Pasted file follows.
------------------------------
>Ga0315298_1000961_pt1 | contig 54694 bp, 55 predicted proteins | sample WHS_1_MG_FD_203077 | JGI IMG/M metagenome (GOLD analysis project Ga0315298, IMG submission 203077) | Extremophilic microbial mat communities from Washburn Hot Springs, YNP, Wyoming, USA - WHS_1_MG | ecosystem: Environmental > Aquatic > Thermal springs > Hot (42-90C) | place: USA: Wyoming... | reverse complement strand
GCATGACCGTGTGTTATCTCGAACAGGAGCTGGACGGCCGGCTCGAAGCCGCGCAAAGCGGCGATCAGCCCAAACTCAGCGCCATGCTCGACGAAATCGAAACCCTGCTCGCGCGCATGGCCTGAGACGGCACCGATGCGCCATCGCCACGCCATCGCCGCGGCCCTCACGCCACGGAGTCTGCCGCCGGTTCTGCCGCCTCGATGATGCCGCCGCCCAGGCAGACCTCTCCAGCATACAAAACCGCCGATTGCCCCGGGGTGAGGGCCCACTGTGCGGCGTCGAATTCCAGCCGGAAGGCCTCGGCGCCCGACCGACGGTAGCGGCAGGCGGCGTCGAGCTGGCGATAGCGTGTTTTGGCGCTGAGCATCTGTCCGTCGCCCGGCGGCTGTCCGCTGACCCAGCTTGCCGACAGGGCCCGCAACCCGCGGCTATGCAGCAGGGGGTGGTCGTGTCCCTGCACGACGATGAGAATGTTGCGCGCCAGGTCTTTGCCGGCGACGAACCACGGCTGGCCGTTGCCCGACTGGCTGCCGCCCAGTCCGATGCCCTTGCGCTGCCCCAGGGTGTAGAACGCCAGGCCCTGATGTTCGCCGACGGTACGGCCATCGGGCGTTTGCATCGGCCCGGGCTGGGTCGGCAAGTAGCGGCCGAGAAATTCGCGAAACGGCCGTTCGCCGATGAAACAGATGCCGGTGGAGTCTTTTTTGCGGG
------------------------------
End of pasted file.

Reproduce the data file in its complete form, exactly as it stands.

>Ga0315298_1000961_pt1 | contig 54694 bp, 55 predicted proteins | sample WHS_1_MG_FD_203077 | JGI IMG/M metagenome (GOLD analysis project Ga0315298, IMG submission 203077) | Extremophilic microbial mat communities from Washburn Hot Springs, YNP, Wyoming, USA - WHS_1_MG | ecosystem: Environmental > Aquatic > Thermal springs > Hot (42-90C) | place: USA: Wyoming... | reverse complement strand
GCATGACCGTGTGTTATCTCGAACAGGAGCTGGACGGCCGGCTCGAAGCCGCGCAAAGCGGCGATCAGCCCAAACTCAGCGCCATGCTCGACGAAATCGAAACCCTGCTCGCGCGCATGGCCTGAGACGGCACCGATGCGCCATCGCCACGCCATCGCCGCGGCCCTCACGCCACGGAGTCTGCCGCCGGTTCTGCCGCCTCGATGATGCCGCCGCCCAGGCAGACCTCTCCAGCATACAAAACCGCCGATTGCCCCGGGGTGAGGGCCCACTGTGCGGCGTCGAATTCCAGCCGGAAGGCCTCGGCGCCCGACCGACGGTAGCGGCAGGCGGCGTCGAGCTGGCGATAGCGTGTTTTGGCGCTGAGCATCTGTCCGTCGCCCGGCGGCTGTCCGCTGACCCAGCTTGCCGACAGGGCCCGCAACCCGCGGCTATGCAGCAGGGGGTGGTCGTGTCCCTGCACGACGATGAGAATGTTGCGCGCCAGGTCTTTGCCGGCGACGAACCACGGCTGGCCGTTGCCCGACTGGCTGCCGCCCAGTCCGATGCCCTTGCGCTGCCCCAGGGTGTAGAACGCCAGGCCCTGATGTTCGCCGACGGTACGGCCATCGGGCGTTTGCATCGGCCCGGGCTGGGTCGGCAAGTAGCGGCCGAGAAATTCGCGAAACGGCCGTTCGCCGATGAAACAGATGCCGGTGGAGTCTTTTTTGCGGG